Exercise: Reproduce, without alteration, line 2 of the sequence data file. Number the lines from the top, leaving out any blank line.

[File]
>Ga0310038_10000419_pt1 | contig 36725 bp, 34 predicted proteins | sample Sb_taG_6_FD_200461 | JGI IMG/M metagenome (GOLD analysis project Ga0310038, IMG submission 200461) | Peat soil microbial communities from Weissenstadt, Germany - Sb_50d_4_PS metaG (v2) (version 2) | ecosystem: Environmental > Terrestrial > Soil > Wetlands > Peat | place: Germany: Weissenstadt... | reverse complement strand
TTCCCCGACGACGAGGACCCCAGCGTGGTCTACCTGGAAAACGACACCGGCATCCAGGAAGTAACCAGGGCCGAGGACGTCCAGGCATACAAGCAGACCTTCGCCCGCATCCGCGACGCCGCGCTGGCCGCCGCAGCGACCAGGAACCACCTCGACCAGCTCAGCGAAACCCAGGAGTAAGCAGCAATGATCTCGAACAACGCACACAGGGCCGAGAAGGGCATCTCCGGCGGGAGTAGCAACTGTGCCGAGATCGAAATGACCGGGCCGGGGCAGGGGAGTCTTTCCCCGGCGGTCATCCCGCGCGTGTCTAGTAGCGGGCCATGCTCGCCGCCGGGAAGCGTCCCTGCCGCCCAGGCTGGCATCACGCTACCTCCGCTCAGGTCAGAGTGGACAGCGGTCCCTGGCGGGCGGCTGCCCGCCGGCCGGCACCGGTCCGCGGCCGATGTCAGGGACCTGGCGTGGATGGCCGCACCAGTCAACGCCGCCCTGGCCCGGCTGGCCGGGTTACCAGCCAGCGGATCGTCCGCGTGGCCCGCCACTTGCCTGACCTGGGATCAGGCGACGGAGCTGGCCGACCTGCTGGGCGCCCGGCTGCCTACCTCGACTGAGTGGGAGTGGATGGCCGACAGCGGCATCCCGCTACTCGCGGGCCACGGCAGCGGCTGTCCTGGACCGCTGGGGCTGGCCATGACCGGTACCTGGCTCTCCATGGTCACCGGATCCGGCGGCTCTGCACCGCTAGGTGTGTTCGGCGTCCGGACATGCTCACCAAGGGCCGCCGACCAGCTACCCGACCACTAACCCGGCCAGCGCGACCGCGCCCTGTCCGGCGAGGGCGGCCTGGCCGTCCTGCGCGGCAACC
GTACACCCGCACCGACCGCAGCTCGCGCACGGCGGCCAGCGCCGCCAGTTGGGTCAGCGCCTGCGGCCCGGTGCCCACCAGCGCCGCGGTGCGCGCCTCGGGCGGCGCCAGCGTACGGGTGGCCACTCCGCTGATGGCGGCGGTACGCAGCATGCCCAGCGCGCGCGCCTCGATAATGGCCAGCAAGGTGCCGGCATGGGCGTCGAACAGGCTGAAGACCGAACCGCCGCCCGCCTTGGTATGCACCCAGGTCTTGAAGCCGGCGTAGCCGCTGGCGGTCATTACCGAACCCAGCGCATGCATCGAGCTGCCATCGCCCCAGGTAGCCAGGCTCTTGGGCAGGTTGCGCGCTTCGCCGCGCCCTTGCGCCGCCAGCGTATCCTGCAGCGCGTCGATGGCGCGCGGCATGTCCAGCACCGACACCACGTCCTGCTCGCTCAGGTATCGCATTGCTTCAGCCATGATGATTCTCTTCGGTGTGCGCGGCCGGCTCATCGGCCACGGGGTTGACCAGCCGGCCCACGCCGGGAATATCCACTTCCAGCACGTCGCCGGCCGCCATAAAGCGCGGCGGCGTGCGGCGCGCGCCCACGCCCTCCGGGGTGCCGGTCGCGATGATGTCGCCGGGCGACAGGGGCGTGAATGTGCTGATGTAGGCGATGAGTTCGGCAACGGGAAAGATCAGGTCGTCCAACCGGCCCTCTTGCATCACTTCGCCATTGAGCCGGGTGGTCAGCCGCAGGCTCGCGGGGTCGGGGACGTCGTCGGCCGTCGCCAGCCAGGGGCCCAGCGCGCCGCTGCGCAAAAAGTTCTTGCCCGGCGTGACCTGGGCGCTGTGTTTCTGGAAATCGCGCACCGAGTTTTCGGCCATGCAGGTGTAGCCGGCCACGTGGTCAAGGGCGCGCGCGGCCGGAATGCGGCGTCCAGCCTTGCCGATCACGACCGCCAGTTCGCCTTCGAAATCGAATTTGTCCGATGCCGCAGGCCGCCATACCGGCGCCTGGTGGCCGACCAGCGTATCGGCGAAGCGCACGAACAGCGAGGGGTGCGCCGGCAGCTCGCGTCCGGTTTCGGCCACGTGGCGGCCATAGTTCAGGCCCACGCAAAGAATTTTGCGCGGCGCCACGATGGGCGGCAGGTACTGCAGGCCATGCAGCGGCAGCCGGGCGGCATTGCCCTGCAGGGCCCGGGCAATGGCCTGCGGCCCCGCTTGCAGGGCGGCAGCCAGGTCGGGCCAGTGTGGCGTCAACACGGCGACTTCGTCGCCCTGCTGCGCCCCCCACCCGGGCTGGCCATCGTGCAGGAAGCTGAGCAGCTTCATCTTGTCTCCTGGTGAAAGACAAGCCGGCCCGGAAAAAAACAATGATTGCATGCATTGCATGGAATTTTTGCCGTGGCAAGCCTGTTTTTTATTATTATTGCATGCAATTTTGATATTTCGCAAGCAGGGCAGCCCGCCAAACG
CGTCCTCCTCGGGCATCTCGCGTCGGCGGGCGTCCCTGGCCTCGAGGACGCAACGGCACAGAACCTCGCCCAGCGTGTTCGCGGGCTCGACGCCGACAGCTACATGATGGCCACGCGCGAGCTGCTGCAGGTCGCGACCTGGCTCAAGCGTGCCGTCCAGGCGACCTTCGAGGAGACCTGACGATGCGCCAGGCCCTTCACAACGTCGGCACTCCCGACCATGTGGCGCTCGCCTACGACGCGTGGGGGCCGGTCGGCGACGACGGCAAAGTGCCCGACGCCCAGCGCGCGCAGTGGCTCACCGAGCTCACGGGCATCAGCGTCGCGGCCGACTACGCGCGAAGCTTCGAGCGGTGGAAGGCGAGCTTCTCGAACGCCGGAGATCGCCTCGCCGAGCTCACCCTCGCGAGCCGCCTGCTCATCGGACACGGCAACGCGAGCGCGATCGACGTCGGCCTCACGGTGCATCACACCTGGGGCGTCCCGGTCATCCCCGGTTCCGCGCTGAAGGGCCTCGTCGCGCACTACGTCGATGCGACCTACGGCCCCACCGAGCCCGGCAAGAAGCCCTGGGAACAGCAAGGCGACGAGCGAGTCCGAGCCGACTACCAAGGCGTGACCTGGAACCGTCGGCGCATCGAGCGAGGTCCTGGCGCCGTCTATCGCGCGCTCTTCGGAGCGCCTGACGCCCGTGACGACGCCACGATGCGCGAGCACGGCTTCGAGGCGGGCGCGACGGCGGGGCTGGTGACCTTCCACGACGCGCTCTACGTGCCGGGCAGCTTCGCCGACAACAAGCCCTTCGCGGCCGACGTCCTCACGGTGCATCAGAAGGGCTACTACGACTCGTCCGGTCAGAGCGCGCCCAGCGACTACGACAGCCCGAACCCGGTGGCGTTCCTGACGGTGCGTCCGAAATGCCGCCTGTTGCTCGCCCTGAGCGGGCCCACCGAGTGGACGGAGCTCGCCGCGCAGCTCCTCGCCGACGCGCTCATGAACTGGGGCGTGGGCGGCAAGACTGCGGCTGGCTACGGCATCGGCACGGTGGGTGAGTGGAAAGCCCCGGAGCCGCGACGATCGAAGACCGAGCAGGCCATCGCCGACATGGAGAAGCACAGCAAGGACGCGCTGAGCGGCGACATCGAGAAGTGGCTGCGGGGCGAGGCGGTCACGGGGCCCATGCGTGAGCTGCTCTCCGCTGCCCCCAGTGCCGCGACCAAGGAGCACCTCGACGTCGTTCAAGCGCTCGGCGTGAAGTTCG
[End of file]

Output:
TTCCCCGACGACGAGGACCCCAGCGTGGTCTACCTGGAAAACGACACCGGCATCCAGGAAGTAACCAGGGCCGAGGACGTCCAGGCATACAAGCAGACCTTCGCCCGCATCCGCGACGCCGCGCTGGCCGCCGCAGCGACCAGGAACCACCTCGACCAGCTCAGCGAAACCCAGGAGTAAGCAGCAATGATCTCGAACAACGCACACAGGGCCGAGAAGGGCATCTCCGGCGGGAGTAGCAACTGTGCCGAGATCGAAATGACCGGGCCGGGGCAGGGGAGTCTTTCCCCGGCGGTCATCCCGCGCGTGTCTAGTAGCGGGCCATGCTCGCCGCCGGGAAGCGTCCCTGCCGCCCAGGCTGGCATCACGCTACCTCCGCTCAGGTCAGAGTGGACAGCGGTCCCTGGCGGGCGGCTGCCCGCCGGCCGGCACCGGTCCGCGGCCGATGTCAGGGACCTGGCGTGGATGGCCGCACCAGTCAACGCCGCCCTGGCCCGGCTGGCCGGGTTACCAGCCAGCGGATCGTCCGCGTGGCCCGCCACTTGCCTGACCTGGGATCAGGCGACGGAGCTGGCCGACCTGCTGGGCGCCCGGCTGCCTACCTCGACTGAGTGGGAGTGGATGGCCGACAGCGGCATCCCGCTACTCGCGGGCCACGGCAGCGGCTGTCCTGGACCGCTGGGGCTGGCCATGACCGGTACCTGGCTCTCCATGGTCACCGGATCCGGCGGCTCTGCACCGCTAGGTGTGTTCGGCGTCCGGACATGCTCACCAAGGGCCGCCGACCAGCTACCCGACCACTAACCCGGCCAGCGCGACCGCGCCCTGTCCGGCGAGGGCGGCCTGGCCGTCCTGCGCGGCAACC